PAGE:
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Stonefly Nymph - Epeorus pleuralis - Epeorus

Stonefly Nymph - Epeorus pleuralis - Epeorus
Alma/Fundy National Park, Albert County, New Brunswick, Canada
August 14, 2009
Size: ~8mm
This larva was captured in fast flowing clear & cold fresh water (Dickson Brook) and photographed in the water. I'm pretty sure it is some sort of Stonefly larva but that's as far as I can get. I have more shots but they all look pretty much the same.

Moved from Mayflies.


To the best of my knowledge, there are only two genera of N. American Heptageniids with only two tails in their nymphal lifestage, Epeorus and Ironides. There are records of two Epeorus species in New Brunswick, E. pleuralis and E. vitreus, and to my knowledge, no records of Ironides. I suspect your photo is more likely to be of E. pleuralis, largely based your description of the stream in which it was found, as they tend to favor cold fast-moving streams, whereas E. vitreus tends to favor slow meadow streams. However, it would be necessary to examine the posterolateral spines, the femoral flange, and the 1st gill to more confidently differentiate between the two species, and even that would probably not be fail-safe.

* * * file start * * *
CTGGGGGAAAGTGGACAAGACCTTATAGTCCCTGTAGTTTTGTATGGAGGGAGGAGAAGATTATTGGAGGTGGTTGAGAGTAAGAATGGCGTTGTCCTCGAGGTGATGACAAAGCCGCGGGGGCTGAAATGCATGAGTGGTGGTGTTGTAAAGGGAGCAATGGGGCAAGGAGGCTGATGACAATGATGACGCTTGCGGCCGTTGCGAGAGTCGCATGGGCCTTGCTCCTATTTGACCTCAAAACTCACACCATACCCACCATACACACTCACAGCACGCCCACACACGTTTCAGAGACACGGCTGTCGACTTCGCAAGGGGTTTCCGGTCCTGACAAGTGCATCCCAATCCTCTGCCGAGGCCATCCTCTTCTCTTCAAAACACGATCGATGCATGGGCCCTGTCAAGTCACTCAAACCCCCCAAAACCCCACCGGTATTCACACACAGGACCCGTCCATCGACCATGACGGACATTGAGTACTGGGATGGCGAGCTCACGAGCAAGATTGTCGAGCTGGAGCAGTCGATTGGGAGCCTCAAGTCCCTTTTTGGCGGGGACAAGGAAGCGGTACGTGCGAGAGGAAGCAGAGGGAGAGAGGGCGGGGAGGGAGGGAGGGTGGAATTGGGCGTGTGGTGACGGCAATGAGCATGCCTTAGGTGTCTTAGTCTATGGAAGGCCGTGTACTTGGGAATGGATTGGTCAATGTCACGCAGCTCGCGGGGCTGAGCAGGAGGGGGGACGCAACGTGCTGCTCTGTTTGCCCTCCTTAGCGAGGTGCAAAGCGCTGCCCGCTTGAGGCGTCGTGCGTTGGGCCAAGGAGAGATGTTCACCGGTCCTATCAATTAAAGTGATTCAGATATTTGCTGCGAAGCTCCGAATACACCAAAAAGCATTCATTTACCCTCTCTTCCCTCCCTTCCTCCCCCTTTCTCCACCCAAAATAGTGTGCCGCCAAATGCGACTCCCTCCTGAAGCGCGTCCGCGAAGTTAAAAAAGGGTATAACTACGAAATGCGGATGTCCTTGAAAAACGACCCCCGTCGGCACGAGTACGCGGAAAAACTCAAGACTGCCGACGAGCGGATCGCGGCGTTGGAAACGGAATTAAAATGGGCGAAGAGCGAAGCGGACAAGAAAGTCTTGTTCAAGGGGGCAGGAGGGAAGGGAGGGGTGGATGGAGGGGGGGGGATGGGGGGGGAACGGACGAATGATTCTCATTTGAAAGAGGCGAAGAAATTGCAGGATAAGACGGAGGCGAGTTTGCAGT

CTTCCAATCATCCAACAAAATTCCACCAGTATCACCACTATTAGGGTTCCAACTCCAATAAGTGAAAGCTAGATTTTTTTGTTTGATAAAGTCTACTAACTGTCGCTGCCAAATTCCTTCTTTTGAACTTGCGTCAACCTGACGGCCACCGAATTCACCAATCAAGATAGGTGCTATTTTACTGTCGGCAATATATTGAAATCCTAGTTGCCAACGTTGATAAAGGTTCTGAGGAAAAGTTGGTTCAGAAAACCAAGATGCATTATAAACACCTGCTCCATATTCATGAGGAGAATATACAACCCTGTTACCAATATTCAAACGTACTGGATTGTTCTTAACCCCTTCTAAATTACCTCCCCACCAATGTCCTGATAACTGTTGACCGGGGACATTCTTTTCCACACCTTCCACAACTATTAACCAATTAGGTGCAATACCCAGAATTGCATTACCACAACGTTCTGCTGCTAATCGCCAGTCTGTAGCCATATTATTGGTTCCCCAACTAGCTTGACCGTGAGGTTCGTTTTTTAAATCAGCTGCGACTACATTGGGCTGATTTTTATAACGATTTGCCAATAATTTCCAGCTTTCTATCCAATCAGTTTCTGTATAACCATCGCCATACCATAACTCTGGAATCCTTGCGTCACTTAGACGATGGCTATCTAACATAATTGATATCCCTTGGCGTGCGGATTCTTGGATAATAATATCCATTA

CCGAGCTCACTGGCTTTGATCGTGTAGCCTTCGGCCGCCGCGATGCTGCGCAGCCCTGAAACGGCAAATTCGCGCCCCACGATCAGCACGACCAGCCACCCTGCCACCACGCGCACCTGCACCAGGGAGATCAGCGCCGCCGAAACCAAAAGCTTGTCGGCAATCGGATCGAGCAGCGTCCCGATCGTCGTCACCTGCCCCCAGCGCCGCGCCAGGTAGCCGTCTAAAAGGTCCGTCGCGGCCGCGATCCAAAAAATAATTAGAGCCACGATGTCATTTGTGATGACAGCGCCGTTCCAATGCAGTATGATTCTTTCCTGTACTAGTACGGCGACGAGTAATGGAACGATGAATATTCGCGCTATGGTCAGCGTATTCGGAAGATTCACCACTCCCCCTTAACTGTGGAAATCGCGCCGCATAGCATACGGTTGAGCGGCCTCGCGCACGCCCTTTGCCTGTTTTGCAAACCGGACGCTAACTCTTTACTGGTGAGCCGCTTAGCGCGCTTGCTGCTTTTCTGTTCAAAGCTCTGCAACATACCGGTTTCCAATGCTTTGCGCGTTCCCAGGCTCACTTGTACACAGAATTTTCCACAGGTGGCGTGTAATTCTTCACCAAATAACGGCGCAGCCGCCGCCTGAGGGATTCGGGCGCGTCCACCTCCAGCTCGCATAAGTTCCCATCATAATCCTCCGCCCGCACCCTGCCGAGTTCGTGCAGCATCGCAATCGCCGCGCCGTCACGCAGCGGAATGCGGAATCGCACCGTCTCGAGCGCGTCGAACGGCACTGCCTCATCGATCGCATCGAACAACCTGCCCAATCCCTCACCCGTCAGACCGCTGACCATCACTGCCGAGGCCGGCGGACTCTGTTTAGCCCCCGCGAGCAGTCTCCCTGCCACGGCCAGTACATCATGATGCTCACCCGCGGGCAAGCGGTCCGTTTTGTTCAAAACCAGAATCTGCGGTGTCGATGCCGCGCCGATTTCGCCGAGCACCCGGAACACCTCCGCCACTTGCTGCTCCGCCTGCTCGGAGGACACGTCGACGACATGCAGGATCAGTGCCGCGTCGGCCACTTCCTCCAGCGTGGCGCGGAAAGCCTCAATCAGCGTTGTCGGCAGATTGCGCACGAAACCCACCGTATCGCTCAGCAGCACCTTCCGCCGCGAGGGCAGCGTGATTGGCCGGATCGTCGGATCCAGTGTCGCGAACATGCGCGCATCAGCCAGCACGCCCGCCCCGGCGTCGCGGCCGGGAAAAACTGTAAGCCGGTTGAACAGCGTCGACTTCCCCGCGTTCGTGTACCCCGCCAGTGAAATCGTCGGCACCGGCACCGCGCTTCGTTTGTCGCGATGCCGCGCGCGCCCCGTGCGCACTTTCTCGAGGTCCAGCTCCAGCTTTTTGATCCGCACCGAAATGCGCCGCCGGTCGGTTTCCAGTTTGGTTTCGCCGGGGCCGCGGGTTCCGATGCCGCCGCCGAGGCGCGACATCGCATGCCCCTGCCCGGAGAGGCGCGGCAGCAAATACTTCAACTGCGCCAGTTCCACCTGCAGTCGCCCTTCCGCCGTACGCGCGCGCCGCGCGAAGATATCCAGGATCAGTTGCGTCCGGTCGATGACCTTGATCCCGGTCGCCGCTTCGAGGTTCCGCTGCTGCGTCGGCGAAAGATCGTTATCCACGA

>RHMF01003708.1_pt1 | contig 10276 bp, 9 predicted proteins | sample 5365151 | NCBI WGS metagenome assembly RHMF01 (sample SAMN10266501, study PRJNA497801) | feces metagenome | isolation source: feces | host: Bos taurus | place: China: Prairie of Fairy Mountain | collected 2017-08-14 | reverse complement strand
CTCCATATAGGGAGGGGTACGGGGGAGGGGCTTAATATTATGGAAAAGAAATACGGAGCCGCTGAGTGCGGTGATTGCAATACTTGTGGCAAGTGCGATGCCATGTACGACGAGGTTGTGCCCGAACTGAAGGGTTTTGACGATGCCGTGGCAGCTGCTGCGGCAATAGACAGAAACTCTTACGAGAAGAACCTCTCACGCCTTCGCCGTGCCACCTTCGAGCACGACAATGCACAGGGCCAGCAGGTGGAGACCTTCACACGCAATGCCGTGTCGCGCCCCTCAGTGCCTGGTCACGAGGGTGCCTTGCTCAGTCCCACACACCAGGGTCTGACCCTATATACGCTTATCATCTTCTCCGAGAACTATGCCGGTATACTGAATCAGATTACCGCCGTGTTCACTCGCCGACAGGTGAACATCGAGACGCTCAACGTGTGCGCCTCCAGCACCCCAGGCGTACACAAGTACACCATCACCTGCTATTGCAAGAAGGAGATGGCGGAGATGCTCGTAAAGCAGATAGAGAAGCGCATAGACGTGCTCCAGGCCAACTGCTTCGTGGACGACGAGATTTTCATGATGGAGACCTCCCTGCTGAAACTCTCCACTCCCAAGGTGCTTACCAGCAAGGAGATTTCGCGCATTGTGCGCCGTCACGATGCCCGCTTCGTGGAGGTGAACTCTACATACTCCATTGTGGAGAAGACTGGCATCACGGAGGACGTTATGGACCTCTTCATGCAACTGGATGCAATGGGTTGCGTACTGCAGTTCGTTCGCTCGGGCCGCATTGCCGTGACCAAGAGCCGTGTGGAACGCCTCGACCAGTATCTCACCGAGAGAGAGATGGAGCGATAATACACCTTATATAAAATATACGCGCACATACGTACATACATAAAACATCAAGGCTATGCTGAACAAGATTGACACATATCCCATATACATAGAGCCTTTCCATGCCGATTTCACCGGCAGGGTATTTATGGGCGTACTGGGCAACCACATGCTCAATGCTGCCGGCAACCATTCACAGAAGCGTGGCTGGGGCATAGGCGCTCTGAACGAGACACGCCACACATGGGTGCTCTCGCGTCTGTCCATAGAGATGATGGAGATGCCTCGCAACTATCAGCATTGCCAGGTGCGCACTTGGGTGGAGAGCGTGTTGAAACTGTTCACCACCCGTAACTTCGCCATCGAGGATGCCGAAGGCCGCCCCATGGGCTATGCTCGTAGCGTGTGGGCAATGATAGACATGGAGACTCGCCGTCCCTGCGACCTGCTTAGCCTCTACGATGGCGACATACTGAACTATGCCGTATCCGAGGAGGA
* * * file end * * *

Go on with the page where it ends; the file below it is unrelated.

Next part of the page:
Should have been spelled Ironodes. It has a single species in N. America, I. nitidus.

Greatly appreciated!
Hello Mr. Rohrbeck

Thank you for your very thorough explanation. This is exactly the sort of information that is very useful to me.

Beautiful shot Brian (as always, naturally)! If you're wandering around the edges of rivers at Fundy these days (Dickson, Upper Salmon, Point Wolfe, etc) above the head of tide, do look for very cool Winter Stoneflies right now, as they are definitely out in the yard up here in Kent County! I posted some shots from this week here.... This is perhaps THE group of insects (Stoneflies/Mayflies/Caddisflies) of greatest conservation concern in N Am these days, yet we still very little about them...For example, there is a species of stonefly known from a single individual (!!!) collected on the Pokiok Stream in the early '80s and it is called Alloperla acadiana...

Something to look for
Thanks Denis

I'll have to get out and have a look for them - when I'm not chained to my computer.

Moved from ID Request.

This is a mayfly nymph
Family Heptageniidae. Looks like it could be Epeorus, but let's wait for an expert.


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